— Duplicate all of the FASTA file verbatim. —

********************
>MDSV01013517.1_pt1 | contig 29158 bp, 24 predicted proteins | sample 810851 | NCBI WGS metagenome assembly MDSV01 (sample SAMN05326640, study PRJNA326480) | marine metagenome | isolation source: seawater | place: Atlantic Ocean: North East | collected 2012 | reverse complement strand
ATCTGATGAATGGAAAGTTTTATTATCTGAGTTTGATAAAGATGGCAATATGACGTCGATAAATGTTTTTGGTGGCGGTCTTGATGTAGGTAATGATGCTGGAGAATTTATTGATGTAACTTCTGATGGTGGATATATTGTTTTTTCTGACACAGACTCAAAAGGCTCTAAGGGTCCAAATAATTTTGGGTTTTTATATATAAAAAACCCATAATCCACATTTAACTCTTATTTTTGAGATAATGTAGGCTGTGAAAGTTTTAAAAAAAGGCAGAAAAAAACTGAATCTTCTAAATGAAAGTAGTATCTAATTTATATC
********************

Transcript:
>MDSV01013517.1_pt1 | contig 29158 bp, 24 predicted proteins | sample 810851 | NCBI WGS metagenome assembly MDSV01 (sample SAMN05326640, study PRJNA326480) | marine metagenome | isolation source: seawater | place: Atlantic Ocean: North East | collected 2012 | reverse complement strand
ATCTGATGAATGGAAAGTTTTATTATCTGAGTTTGATAAAGATGGCAATATGACGTCGATAAATGTTTTTGGTGGCGGTCTTGATGTAGGTAATGATGCTGGAGAATTTATTGATGTAACTTCTGATGGTGGATATATTGTTTTTTCTGACACAGACTCAAAAGGCTCTAAGGGTCCAAATAATTTTGGGTTTTTATATATAAAAAACCCATAATCCACATTTAACTCTTATTTTTGAGATAATGTAGGCTGTGAAAGTTTTAAAAAAAGGCAGAAAAAAACTGAATCTTCTAAATGAAAGTAGTATCTAATTTATATC